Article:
Friday, May 16, 2008

Nature Running Amok!

What a Spring we’re having! We’ve been so busy enjoying all the spectacular things we’ve seen this year that I’m way behind on posting to the blog. We’re on the road today, on the way south to attend a family wedding in South Carolina. Jim’s driving, it’s a rainy, misty day, and I’m in the back tapping away on the laptop. If I can get this all written out, I’ll just be able to post it later, when we find internet access tonight.

The last I wrote was about seeing the two owls in a tree near our house, and Anna being so thrilled to see them. Well, it didn’t stop there at all. Seems like our little place has become a stopover for lots of unusual animals, and they’re showing themselves with regularity.

The night after we saw the two owls, we were eating dinner on the back porch with the good view of the backyard, and Jim suddenly stiffened, and said, “What the heck was that?” He’d seen a larger bird than usual, landing clumsily in the yard and got up to investigate. What we had was an American Woodcock, strolling slowly around near the garden. Jim was able to get this good picture of this strange looking bird, as it stood surveying the yard before taking off on its hunting exposition.

It’s been described as the bird with no neck and a carpenter’s pencil in its mouth, and that’s just what it looks like. It’s a plump little bird, weighing about 8 ounces, very short legs, and the head sits right on the body. Big brown eyes watch the world around it attentively. The bill looks long and flat, and is flexible at the tip. This bird loves swampy or wet ground, and slowly walks around, stomping heavily with one foot, then swaying its body forward to stomp again. It’s feeling for earthworms in the ground, and the rhythmic stomping drives them near the surface, where the bird plunges his beak into the sod, the flexible tip opening to grab the worm and he jerks it out and gobbles it down.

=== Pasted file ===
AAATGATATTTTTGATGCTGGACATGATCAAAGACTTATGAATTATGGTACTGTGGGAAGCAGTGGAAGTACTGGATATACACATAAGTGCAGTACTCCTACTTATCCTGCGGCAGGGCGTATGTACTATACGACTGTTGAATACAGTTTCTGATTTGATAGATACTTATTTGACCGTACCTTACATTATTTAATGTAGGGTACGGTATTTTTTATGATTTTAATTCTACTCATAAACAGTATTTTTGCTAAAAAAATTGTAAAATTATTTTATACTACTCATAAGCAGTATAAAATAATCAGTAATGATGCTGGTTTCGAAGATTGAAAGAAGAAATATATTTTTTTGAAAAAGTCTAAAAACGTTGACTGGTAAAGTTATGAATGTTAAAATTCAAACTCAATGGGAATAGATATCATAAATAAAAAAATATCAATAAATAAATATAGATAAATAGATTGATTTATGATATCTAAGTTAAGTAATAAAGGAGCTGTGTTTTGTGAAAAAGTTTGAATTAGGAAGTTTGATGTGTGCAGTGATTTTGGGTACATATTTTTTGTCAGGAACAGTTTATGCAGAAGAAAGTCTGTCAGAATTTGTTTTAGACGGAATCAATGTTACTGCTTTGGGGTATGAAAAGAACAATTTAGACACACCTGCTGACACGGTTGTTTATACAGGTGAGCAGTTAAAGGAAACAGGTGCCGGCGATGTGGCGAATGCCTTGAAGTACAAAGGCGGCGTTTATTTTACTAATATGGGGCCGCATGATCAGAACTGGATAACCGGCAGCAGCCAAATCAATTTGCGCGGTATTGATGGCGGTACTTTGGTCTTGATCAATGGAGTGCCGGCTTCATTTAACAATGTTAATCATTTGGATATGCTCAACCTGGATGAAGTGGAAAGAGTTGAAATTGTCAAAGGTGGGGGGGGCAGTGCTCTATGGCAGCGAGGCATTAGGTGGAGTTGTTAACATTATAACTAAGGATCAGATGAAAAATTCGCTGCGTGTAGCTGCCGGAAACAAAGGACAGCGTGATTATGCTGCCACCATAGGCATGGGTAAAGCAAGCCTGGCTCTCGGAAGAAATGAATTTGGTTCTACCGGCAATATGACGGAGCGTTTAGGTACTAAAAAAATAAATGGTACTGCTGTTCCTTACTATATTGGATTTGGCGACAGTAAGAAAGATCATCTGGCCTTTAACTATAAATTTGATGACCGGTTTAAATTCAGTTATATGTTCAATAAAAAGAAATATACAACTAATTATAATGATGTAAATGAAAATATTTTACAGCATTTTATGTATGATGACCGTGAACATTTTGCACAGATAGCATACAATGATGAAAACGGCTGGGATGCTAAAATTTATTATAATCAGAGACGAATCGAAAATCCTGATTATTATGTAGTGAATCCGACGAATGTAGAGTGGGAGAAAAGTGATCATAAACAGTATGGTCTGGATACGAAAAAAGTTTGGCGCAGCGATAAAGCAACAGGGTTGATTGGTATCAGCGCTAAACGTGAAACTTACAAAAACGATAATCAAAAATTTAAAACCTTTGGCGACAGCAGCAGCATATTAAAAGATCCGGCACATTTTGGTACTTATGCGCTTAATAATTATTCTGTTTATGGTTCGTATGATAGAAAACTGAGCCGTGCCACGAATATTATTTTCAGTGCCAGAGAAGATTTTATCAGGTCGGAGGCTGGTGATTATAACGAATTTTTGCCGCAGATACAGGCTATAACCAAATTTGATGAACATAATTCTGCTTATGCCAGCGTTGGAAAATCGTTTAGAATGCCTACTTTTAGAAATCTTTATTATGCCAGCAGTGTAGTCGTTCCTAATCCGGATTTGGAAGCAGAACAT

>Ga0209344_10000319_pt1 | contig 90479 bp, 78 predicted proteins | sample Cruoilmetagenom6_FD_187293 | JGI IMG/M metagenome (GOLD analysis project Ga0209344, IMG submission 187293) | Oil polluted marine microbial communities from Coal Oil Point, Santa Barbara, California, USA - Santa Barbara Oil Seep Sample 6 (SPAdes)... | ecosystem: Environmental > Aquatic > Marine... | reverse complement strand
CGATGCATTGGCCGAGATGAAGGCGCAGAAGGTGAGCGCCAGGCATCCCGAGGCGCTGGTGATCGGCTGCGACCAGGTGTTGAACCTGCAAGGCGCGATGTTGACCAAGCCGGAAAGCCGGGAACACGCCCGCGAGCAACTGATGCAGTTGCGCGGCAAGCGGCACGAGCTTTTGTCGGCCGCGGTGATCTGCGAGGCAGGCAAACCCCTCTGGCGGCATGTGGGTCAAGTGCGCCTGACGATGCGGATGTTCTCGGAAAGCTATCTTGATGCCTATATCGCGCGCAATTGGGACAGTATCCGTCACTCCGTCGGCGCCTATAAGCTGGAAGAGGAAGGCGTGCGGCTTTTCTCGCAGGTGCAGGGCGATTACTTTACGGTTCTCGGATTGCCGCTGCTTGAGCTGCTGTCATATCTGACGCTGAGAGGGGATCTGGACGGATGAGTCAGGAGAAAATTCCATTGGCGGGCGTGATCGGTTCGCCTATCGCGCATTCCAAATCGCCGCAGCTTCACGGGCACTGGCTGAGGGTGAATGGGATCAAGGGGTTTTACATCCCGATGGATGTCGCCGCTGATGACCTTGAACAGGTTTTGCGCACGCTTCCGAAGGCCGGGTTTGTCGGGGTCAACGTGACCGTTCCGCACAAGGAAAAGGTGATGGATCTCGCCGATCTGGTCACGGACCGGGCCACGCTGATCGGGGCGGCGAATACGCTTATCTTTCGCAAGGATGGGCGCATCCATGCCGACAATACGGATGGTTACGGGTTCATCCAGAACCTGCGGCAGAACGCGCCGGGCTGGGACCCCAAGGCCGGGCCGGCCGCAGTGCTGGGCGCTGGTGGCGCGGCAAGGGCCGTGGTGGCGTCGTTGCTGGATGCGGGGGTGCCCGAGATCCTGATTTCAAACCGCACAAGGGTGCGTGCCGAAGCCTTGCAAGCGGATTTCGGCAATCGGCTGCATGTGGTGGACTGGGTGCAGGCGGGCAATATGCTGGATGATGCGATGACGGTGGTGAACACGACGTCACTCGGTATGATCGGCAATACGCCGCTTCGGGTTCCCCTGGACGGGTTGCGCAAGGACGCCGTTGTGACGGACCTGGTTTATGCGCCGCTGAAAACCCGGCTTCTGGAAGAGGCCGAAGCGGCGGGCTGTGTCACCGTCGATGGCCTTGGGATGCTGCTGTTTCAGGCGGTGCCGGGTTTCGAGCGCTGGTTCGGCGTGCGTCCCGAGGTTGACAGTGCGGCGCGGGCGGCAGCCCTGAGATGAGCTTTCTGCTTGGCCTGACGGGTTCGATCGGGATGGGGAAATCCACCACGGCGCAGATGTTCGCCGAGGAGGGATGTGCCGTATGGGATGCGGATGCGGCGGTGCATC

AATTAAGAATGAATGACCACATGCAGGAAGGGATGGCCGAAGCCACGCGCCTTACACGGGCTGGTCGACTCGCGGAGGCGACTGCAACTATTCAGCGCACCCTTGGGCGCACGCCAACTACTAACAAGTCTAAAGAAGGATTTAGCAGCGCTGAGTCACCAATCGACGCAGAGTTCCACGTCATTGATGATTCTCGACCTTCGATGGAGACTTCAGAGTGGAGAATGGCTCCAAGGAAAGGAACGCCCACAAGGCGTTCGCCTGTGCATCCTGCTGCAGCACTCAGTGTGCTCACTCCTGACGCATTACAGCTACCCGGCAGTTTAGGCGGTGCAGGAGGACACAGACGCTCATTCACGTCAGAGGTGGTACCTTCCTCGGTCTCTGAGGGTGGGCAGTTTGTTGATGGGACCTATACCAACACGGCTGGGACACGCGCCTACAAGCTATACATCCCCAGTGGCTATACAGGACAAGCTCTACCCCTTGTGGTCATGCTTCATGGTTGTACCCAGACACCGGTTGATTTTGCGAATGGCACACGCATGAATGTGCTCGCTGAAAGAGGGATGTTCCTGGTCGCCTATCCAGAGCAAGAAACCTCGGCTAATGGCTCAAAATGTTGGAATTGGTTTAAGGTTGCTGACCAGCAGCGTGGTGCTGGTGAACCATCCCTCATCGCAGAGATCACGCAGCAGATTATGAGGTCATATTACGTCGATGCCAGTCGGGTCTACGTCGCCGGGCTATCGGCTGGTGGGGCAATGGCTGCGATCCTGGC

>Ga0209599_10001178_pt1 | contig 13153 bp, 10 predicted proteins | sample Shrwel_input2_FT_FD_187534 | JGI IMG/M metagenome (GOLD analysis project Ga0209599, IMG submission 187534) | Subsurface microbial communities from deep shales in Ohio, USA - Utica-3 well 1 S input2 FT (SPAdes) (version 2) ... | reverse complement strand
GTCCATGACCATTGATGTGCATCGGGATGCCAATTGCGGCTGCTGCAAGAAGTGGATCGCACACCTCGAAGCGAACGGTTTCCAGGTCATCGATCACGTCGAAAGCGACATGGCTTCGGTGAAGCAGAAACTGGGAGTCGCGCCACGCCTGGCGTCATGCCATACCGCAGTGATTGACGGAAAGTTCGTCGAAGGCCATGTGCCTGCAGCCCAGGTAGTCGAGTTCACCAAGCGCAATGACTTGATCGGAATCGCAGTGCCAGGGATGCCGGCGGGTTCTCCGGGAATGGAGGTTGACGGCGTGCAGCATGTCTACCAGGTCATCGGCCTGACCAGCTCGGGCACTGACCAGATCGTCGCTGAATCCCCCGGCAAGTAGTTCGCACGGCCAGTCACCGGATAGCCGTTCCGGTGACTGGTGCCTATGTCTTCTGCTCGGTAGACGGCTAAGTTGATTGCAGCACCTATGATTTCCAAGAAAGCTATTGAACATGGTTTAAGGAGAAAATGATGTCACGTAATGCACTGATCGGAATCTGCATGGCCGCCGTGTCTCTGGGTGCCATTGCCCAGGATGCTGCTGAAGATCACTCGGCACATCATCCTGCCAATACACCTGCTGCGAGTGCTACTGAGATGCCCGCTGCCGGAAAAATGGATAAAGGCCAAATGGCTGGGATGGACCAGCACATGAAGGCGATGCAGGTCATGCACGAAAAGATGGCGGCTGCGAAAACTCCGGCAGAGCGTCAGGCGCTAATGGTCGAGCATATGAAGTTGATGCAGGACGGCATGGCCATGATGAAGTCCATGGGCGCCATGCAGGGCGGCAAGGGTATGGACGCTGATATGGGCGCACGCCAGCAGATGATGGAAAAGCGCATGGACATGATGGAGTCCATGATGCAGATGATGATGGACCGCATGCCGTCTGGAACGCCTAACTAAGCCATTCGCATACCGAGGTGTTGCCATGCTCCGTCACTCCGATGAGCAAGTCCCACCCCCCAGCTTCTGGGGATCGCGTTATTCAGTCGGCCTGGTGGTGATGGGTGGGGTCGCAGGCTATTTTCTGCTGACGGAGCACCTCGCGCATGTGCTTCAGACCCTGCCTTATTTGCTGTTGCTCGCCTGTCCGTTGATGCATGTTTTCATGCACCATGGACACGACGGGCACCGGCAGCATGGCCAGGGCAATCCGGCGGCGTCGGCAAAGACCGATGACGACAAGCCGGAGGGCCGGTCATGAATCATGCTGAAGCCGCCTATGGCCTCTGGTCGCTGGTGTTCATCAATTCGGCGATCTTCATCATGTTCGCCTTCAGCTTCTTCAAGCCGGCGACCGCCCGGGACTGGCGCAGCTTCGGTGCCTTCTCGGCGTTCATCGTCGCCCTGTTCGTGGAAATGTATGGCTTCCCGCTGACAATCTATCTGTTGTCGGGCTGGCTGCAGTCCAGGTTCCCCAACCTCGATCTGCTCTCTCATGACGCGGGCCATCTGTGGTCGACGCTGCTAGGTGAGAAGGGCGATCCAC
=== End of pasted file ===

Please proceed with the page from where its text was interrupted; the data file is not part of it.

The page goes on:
So for about an hour and a half, this strange bird slowly stomped around the garden fence, feeling for worms. We never saw it find one, but watching his slow dance was almost hypnotic, and we were compelled to watch for as long as we could see it. Apparently this bird is quite common in our part of the country, but almost never seen, because it’s so shy and blends in with the natural colors so well.

Last year, we attended a naturalist presentation to see the mating flight of the Woodcock, and it’s like no other. The male finds a flat open space, and uses his feet to rake away grasses and weeds to make his arena. He parades around this open space, making small soft calls, until he hears a female respond to him. Giving a discordant Preeeeet sound, he takes off in flight, spiraling up and up over 200 feet, then wafting down in a seesaw motion, he lands right next to the female and parades for her. It’s amazing, the specialized physical characteristics they’ve developed, and how they find each other. How wonderful to be able to share our world with something so unique.